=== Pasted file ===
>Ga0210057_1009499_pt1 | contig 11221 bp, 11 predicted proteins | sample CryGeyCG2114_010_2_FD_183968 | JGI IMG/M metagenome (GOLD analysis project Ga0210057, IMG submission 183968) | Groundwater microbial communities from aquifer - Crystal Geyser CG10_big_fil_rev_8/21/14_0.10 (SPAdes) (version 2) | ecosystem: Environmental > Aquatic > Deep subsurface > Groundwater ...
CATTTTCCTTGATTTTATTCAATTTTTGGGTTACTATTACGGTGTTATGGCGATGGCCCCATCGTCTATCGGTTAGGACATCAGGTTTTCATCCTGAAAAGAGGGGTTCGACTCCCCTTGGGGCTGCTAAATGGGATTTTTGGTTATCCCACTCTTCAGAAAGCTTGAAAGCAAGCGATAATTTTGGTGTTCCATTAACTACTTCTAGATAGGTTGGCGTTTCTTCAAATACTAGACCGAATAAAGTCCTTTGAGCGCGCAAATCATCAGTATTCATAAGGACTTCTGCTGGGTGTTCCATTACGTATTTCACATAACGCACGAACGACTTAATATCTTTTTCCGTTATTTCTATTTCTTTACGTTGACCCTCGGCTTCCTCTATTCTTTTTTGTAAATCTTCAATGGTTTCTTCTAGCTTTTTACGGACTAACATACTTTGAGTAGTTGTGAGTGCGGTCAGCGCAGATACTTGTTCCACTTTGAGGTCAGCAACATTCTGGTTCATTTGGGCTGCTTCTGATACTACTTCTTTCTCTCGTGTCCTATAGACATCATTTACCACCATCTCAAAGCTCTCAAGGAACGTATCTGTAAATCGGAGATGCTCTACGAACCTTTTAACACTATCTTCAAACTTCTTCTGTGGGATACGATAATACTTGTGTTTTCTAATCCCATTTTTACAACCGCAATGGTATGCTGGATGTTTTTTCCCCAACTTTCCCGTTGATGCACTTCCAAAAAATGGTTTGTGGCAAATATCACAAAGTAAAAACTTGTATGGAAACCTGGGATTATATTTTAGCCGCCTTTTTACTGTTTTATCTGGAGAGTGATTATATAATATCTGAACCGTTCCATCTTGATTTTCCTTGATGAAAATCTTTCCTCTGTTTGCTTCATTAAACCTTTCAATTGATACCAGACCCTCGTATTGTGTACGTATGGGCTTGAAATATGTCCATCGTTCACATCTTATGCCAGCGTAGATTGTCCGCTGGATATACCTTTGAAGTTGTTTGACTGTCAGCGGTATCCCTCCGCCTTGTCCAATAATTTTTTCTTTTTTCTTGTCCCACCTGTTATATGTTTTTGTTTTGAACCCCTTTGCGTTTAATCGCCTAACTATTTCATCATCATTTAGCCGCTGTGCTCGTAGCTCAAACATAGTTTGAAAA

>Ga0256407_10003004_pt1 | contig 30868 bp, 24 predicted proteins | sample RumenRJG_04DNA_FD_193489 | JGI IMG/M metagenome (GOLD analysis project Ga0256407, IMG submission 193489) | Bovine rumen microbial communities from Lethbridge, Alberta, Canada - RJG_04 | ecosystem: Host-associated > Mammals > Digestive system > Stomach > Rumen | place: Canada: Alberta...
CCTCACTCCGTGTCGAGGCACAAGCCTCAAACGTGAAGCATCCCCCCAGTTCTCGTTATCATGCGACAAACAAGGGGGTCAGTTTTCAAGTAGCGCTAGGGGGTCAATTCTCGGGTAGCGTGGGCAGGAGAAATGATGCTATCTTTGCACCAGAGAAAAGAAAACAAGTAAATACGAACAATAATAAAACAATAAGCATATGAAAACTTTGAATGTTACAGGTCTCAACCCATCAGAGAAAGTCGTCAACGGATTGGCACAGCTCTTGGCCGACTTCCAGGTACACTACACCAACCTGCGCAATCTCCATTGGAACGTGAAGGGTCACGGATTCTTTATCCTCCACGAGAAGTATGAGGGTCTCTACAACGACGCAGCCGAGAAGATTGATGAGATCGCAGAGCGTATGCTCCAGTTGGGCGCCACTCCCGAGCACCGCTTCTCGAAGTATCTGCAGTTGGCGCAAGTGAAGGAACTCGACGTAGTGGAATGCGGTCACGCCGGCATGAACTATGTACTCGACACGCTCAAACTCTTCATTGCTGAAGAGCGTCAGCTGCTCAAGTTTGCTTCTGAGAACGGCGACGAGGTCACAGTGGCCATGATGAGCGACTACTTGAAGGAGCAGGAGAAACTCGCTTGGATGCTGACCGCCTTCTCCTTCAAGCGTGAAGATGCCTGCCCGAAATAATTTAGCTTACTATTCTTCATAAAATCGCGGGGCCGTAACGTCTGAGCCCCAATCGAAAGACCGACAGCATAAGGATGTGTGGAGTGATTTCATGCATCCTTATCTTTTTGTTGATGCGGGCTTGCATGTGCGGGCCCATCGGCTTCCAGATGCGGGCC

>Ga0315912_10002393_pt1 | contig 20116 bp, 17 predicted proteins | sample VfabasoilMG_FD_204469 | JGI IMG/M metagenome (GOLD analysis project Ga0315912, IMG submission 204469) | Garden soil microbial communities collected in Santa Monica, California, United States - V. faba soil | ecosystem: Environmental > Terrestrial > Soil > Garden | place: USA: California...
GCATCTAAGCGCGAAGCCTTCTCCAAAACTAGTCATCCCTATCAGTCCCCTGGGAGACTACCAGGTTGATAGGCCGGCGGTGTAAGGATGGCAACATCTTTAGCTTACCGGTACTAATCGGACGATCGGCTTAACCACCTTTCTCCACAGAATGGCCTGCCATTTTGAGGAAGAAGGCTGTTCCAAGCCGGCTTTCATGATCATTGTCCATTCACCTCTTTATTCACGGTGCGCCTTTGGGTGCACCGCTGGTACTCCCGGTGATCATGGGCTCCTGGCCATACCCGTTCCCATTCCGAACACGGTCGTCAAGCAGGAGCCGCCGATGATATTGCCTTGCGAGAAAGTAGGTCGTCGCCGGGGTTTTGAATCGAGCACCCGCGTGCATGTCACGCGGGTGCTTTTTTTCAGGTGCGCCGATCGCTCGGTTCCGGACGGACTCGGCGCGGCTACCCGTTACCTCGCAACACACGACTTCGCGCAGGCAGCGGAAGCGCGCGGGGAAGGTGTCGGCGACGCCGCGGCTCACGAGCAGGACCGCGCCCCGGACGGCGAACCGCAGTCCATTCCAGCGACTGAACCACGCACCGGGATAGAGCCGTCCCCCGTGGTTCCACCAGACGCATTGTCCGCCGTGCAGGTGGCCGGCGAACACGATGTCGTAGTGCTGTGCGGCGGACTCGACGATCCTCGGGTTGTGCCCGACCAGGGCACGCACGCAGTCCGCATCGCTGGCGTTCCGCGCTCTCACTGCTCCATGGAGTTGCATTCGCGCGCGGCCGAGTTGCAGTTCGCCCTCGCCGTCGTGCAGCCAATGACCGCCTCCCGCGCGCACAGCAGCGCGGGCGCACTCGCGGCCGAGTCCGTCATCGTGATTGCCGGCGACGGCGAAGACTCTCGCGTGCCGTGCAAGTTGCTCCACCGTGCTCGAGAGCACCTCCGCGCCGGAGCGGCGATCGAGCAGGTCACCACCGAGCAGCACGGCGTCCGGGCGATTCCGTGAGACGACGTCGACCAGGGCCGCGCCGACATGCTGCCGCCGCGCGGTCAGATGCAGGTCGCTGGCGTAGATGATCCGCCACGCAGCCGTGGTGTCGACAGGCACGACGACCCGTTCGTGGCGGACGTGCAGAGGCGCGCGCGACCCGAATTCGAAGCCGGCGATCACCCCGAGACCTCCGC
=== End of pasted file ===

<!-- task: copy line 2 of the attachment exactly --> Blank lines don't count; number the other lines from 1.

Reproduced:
CATTTTCCTTGATTTTATTCAATTTTTGGGTTACTATTACGGTGTTATGGCGATGGCCCCATCGTCTATCGGTTAGGACATCAGGTTTTCATCCTGAAAAGAGGGGTTCGACTCCCCTTGGGGCTGCTAAATGGGATTTTTGGTTATCCCACTCTTCAGAAAGCTTGAAAGCAAGCGATAATTTTGGTGTTCCATTAACTACTTCTAGATAGGTTGGCGTTTCTTCAAATACTAGACCGAATAAAGTCCTTTGAGCGCGCAAATCATCAGTATTCATAAGGACTTCTGCTGGGTGTTCCATTACGTATTTCACATAACGCACGAACGACTTAATATCTTTTTCCGTTATTTCTATTTCTTTACGTTGACCCTCGGCTTCCTCTATTCTTTTTTGTAAATCTTCAATGGTTTCTTCTAGCTTTTTACGGACTAACATACTTTGAGTAGTTGTGAGTGCGGTCAGCGCAGATACTTGTTCCACTTTGAGGTCAGCAACATTCTGGTTCATTTGGGCTGCTTCTGATACTACTTCTTTCTCTCGTGTCCTATAGACATCATTTACCACCATCTCAAAGCTCTCAAGGAACGTATCTGTAAATCGGAGATGCTCTACGAACCTTTTAACACTATCTTCAAACTTCTTCTGTGGGATACGATAATACTTGTGTTTTCTAATCCCATTTTTACAACCGCAATGGTATGCTGGATGTTTTTTCCCCAACTTTCCCGTTGATGCACTTCCAAAAAATGGTTTGTGGCAAATATCACAAAGTAAAAACTTGTATGGAAACCTGGGATTATATTTTAGCCGCCTTTTTACTGTTTTATCTGGAGAGTGATTATATAATATCTGAACCGTTCCATCTTGATTTTCCTTGATGAAAATCTTTCCTCTGTTTGCTTCATTAAACCTTTCAATTGATACCAGACCCTCGTATTGTGTACGTATGGGCTTGAAATATGTCCATCGTTCACATCTTATGCCAGCGTAGATTGTCCGCTGGATATACCTTTGAAGTTGTTTGACTGTCAGCGGTATCCCTCCGCCTTGTCCAATAATTTTTTCTTTTTTCTTGTCCCACCTGTTATATGTTTTTGTTTTGAACCCCTTTGCGTTTAATCGCCTAACTATTTCATCATCATTTAGCCGCTGTGCTCGTAGCTCAAACATAGTTTGAAAA